Kate Novack’s ode to fashion icon André Leon Talley in her flattering documentary ‘The Gospel According to André’ ventures at times into hackneyed territories that resemble something more akin to a Lifetime feature than a festival debut.
“Magazines are what you imagine life should be.” That’s the mantra that designer and director Tom Ford attributes to seemingly dictating much of the larger-than-life André Leon Talley’s seven decades on this earth. Raised in the Jim Crow South with his fiercely religious grandmother, it isn’t surprising that the André Leon Talley, towering symbol of style (whose name is just as towering as his figure) feels as though magazines are a respite from the vitriolic racism that consumed much of his life in the South. To the young André, Vogue was an escape to a world of glamour, prestige, and beauty. It was a universe that accepted him for who he was and eventually championed him to new heights of fame, fortune, and esteem.
André fought hard to escape the drudgery of backwood Carolina. From his Francophilic days at Brown University to his time at Andy Warhol’s Factory, André knew that his life existed beyond the racism of the South. As André says, “create your own universe that you respect.” It’s a belief that has seemingly propelled André for most of his life, having laid the foundation for future African Americans who wish to follow a similar path into the cloistered world of high fashion. Whether it was groundbreaking editorial work at Vogue or his stylist advice to Michelle Obama, André had done more in his lifetime than most would achieve in a dozen. And while director Kate Novack tries her best to paint an intimate and all-encompassing portrait of the fashion icon, her film frequently delves into glib diatribes that do more to elucidate everyone’s love for Mr. Talley rather than letting his own work and symbolic stature speak for itself.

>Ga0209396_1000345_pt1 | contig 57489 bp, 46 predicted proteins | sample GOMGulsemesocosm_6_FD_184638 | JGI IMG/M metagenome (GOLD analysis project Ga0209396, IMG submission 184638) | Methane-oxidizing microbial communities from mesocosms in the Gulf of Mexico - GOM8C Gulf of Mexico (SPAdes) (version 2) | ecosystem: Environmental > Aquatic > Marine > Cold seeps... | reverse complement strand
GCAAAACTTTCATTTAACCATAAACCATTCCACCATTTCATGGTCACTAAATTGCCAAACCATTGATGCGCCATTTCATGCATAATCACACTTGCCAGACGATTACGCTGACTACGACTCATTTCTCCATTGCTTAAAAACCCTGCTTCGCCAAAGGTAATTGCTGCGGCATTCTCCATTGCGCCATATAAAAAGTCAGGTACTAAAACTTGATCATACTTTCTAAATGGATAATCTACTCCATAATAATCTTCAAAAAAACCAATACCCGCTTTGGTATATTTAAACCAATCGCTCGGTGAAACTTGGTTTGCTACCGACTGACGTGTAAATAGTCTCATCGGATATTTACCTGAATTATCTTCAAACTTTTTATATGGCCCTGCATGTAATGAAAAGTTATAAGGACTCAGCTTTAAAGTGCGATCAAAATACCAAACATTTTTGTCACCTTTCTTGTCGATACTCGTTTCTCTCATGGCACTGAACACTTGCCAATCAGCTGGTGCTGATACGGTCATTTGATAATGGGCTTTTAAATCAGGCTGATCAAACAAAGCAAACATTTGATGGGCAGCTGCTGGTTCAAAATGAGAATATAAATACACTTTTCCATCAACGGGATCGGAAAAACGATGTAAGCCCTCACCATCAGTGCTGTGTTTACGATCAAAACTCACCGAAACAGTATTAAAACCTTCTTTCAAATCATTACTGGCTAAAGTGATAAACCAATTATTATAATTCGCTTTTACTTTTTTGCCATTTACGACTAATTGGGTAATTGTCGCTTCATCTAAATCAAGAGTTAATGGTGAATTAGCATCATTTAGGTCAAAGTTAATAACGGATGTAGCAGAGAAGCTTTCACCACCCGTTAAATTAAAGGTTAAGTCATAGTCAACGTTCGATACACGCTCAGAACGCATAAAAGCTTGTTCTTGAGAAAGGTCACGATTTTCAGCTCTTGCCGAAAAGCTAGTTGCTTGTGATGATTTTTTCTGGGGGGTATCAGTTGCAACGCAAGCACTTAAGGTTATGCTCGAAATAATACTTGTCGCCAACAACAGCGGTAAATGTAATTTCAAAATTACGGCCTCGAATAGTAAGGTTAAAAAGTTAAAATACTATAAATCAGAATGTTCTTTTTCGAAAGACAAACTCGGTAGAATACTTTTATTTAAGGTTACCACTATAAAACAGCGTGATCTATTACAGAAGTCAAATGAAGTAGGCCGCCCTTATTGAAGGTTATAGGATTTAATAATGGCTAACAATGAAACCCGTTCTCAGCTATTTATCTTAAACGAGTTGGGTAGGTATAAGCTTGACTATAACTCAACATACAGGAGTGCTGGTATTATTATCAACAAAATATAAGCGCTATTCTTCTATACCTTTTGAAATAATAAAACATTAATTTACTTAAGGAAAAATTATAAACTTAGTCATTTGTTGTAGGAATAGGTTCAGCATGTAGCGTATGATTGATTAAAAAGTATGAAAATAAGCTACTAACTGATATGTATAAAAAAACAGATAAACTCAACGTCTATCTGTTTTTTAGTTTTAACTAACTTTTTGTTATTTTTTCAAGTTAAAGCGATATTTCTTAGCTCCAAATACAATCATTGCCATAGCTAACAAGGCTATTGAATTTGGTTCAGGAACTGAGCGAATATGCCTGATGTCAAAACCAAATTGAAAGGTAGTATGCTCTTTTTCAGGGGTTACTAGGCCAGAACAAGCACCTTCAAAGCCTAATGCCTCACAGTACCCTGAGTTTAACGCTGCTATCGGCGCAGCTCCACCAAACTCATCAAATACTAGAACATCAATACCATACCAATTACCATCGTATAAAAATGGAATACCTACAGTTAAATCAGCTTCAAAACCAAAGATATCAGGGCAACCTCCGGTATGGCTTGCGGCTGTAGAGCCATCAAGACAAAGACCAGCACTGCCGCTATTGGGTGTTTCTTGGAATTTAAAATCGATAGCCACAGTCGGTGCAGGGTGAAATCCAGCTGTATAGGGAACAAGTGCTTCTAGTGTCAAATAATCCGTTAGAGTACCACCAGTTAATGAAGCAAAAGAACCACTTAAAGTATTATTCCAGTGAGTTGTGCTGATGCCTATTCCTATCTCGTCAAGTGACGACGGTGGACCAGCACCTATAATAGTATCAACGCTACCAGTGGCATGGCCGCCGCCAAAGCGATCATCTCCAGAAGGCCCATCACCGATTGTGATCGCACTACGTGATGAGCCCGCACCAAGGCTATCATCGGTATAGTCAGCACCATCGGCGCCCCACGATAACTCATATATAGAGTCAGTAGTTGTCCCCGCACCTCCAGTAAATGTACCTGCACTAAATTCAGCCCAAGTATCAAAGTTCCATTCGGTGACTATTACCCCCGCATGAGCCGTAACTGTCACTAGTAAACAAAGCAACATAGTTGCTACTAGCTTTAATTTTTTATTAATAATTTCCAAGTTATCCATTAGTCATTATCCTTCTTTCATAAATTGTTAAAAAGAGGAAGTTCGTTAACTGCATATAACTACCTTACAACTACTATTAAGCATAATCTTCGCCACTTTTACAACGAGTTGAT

But that is not to say that Ms. Novack’s film is a bad one. Quite the contrary, the director of this documentary earnestly structures her film to demonstrate the many complex layers behind the Czarist-obsessed aesthetician, taking the time to paint a picture of a beautiful, endearing, and charming man. And while that may satisfy most documentary viewers—particularly admirers of Mr. Talley—there seems to be an underlying lack of sincerity in showcasing the world of André Leon Talley. The film, while delving into the trials and tribulations of young Mr. Talley, did so in a thin veneer that seemed too frenetic to truly let it sink in with viewers. The film seldom took a breath for the audience that was still reeling from the abhorrent racism that Mr. Talley had overcome. Before viewers could even reflect on the overwhelming odds that Mr. Talley had conquered, the film had already moved onto the next accomplishment or award that the fashion guru had completed or received.
Which is too bad for Mr. Talley, who is indeed an intricate personality that deserves to be rightfully explored in all its unsavory (and savory) ups-and-downs. His life is one that is not only compelling and thought-provoking, it is one that is deeply modernist and humanist. His continued evocations on life (“success is the best revenge” is perhaps my personal favorite) and seemingly never-ending list of close celebrity friends is one that showcases a sumptuously beautiful soul who recognizes his own hang-ups as well if not better than his successes. In the end, The Gospel According to André is a fine film that does its job in providing a biographical retelling of the life and times of a deeply revered cultural figure. But alas, the complexity of the man seems to be missing, a note that will sorely be missed by Mr. Talley’s adoring fans.
The Gospel According to André premiered at the Toronto International Film Festival in 2016 before hitting the Tribeca Film Festival on April 25. It is set to hit theaters April 27.